Russian Ministry of Agriculture report that from January to October 2016 farmers purchased 13% more mineral fertilizers compared to the same period last year, driven in part by an increase in hectares planted but also a 2-3% drop in fertiliser prices.
The total amount of credit supplied to Russian farmers for seasonal fieldwork is up to 261 billion roubles, which is 28.7% more than the same period last year. This includes Rosselkhozbank who issued 190.38 billion roubles in loans (+34.5%) and Sberbank who allocated 70.62 billion rubles (+15.5%).
Total Russian grain exports for market year 2016-17 is forecast at 37mmt including an increase in wheat export to 28mmt from 24mmt.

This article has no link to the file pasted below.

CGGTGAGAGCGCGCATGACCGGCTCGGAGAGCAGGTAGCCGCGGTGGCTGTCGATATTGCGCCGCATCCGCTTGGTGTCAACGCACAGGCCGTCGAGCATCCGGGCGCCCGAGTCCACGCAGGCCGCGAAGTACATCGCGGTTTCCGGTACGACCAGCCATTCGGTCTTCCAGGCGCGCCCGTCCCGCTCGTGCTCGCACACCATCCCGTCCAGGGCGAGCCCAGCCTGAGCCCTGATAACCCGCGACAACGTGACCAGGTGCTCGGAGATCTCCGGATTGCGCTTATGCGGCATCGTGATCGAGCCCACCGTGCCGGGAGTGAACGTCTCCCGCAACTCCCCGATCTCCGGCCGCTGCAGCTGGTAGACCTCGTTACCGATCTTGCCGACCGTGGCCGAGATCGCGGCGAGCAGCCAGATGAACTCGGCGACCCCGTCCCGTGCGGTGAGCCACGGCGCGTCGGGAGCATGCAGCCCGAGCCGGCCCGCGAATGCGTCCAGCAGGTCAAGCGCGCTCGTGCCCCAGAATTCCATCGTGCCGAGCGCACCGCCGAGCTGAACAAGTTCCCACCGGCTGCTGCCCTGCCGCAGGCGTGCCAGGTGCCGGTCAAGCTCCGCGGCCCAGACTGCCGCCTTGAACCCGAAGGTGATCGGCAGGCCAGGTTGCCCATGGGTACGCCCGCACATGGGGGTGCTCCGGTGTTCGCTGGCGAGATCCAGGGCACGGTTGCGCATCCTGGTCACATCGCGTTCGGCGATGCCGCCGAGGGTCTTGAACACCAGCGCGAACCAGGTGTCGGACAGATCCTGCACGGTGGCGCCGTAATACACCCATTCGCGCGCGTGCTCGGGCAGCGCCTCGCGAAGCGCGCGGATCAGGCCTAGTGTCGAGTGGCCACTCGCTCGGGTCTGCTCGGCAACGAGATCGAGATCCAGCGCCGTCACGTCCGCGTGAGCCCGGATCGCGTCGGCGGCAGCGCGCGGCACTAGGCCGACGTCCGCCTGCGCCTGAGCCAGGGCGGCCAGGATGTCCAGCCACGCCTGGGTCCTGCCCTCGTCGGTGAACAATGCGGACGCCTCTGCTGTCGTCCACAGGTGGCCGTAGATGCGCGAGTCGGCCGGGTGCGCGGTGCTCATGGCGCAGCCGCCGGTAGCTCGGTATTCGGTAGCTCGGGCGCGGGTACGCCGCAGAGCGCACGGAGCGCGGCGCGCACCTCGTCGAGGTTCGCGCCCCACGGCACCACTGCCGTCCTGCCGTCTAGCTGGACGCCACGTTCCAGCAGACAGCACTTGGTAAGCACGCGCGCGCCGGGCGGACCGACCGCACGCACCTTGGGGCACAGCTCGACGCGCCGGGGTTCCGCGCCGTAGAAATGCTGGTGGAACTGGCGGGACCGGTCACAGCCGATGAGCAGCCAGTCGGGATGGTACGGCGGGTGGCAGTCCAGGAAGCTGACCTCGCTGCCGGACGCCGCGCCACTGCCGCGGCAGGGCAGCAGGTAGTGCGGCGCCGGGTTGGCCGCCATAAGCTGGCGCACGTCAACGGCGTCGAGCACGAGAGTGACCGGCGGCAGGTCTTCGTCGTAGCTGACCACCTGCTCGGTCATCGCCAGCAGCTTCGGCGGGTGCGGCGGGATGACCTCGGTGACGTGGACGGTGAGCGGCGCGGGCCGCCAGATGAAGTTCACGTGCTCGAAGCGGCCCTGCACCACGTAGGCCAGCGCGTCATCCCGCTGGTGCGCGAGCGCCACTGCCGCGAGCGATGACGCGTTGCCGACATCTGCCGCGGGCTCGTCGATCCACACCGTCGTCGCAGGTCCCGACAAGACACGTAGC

Last week Egypt bought 60kmt of Russian wheat and secured another 120kmt from Romania, no mention of ergot at this point but given the wet season that might only be a matter of time.
Syria's state grain buying agency has agreed to buy 1mmt of Russian wheat following a poor harvest in the region although there is some question over whether this is part of an aid package as the price is low and would be difficult to fulfill as a commercial trade.
The Russian government finally reduced export duty on wheat to zero but retained an element of uncertainty by saying that it will return in the case of a force-majeure such as the devaluation of the rouble or low wheat yields.
Russian import substitution is turning into exports according to Pravda who report that the country will produce a 1mmt surplus of sugar in 2016 which, for the first time ever, could be exported assuming they can get it all out of rain sodden fields.